That team concept has been key to the initiative at our hospital. Each morning, the ICU physician leads multidisciplinary rounds with the patients' nurses, ICU charge nurse, pharmacist, dietician, respiratory therapist and many others. That was a major change in our behavior, and its benefits were quickly apparent. With everybody on the team feeling responsible for reducing the number of infections, nurses became more vigilant, criticisms were welcomed rather than resented, and administrators began tracking infection rates like they tracked the budget and hospital census.
What was the result of all that effort?
After two years, we saw a 50 percent decline in our ICU infection rate, with a 21 percent (or $702) reduction in cost per ICU discharge. I was no longer skeptical; in fact, I often joked, "If this trend continues, I'll be out of a job as an infectious-disease consultant." Our hospital team, along with Berwick, went on to publish the results in the journal Quality and Safety in Health Care.
An interesting footnote: There were some resisters at our hospital -- often, unsurprisingly, the traditionally autonomous physicians. One afternoon in our infection-control meeting, an ICU nurse complained about a surgeon who refused to fully drape and wear a mask when placing a central line. He argued there was "no need." The nurse asked me what she should do.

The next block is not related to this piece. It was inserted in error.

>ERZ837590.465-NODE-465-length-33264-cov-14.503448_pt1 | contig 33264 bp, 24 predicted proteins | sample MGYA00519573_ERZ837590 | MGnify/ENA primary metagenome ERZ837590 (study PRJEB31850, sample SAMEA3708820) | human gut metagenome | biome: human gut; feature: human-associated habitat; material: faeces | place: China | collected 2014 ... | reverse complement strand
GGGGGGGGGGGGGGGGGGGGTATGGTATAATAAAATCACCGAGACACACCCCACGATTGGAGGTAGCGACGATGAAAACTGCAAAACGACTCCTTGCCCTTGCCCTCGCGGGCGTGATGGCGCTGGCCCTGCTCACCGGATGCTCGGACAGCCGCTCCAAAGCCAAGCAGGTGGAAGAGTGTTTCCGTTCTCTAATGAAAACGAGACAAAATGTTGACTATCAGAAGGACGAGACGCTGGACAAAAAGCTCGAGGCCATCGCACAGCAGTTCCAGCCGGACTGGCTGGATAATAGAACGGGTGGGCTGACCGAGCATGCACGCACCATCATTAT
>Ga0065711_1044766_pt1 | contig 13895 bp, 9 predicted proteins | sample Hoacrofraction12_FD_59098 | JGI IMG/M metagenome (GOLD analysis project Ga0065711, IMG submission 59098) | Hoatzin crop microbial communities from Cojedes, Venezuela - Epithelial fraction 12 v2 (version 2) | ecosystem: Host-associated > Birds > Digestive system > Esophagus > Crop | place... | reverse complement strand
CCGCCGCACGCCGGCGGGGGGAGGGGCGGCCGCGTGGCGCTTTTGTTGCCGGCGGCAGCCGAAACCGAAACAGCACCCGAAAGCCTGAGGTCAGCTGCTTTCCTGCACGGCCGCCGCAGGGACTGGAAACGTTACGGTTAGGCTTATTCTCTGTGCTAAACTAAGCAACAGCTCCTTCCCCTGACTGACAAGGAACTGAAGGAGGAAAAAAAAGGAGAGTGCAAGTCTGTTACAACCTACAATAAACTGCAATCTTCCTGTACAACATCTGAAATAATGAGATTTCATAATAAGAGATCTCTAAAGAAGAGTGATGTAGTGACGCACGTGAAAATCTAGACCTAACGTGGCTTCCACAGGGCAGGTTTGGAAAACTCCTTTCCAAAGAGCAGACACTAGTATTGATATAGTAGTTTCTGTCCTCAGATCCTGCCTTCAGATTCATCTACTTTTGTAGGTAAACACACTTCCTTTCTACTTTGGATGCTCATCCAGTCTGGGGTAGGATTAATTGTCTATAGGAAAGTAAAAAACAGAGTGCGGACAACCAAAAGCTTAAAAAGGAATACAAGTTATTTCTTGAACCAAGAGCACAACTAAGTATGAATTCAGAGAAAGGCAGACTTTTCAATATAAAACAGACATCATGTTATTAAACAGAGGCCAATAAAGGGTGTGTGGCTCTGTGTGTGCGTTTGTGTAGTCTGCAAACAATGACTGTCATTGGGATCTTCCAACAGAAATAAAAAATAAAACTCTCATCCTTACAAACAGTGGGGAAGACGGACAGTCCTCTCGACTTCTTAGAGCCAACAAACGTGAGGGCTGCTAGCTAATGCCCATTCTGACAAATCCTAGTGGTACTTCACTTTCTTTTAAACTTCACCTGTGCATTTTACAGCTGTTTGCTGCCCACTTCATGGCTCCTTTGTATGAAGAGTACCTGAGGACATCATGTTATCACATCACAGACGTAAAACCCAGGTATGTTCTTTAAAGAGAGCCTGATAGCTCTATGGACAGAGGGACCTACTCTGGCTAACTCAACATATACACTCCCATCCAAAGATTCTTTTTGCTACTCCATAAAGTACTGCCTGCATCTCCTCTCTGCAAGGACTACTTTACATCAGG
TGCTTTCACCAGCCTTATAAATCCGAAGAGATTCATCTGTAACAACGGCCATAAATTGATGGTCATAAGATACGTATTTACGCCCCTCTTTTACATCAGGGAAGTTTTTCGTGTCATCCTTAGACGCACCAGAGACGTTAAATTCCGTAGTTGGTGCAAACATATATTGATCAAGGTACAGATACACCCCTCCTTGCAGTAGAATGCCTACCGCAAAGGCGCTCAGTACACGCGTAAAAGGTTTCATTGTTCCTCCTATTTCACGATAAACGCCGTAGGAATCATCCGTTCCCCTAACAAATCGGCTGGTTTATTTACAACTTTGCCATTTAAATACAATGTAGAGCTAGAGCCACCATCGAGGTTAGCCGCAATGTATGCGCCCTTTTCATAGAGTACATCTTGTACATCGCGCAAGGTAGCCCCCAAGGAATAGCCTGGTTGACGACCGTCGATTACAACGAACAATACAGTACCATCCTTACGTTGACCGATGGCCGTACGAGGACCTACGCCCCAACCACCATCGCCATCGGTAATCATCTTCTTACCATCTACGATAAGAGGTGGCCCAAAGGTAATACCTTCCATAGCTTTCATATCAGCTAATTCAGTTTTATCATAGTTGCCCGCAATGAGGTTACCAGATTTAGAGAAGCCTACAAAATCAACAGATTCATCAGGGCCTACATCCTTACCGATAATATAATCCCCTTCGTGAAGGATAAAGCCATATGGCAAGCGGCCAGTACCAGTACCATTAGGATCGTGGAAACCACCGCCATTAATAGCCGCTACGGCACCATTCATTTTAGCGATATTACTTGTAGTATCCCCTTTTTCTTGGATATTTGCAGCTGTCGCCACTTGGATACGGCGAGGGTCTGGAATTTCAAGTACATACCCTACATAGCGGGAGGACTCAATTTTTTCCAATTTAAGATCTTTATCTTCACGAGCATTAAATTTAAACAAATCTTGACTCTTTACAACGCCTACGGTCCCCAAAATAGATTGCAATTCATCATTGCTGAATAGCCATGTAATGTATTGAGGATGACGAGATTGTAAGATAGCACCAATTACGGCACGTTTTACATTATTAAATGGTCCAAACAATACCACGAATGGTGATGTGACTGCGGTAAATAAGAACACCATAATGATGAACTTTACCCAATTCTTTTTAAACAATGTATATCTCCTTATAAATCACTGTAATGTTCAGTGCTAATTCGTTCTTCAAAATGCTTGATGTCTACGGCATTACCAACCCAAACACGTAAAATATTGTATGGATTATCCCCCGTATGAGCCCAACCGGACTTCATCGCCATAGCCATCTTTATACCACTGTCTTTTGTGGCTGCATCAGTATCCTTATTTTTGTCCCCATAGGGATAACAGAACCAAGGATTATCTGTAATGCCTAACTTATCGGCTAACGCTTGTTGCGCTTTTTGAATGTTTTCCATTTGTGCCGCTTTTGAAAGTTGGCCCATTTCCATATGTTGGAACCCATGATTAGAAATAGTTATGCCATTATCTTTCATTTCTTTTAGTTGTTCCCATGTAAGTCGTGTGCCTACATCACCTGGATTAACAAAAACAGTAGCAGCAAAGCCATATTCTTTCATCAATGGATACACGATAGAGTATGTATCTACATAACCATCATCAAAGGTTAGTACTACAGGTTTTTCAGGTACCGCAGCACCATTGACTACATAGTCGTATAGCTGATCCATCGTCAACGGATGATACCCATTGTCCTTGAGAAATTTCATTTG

With the firmness of a convert, I told the nurse: "Be a Rosa Parks. If it is not an emergency, and the surgeon refuses to follow the protocol, do not assist the surgeon in placing the line. I will back you up."
Thereafter, the surgeon complied. The hospital's culture of patient safety and quality had changed. And our efforts continue.
Manoj Jain is the medical director at Medicare's quality improvement organization in Tennessee and an adjunct assistant professor at the Rollins School of Public Health at Emory University in Atlanta. Comments: firstname.lastname@example.org.
By Manoj Jain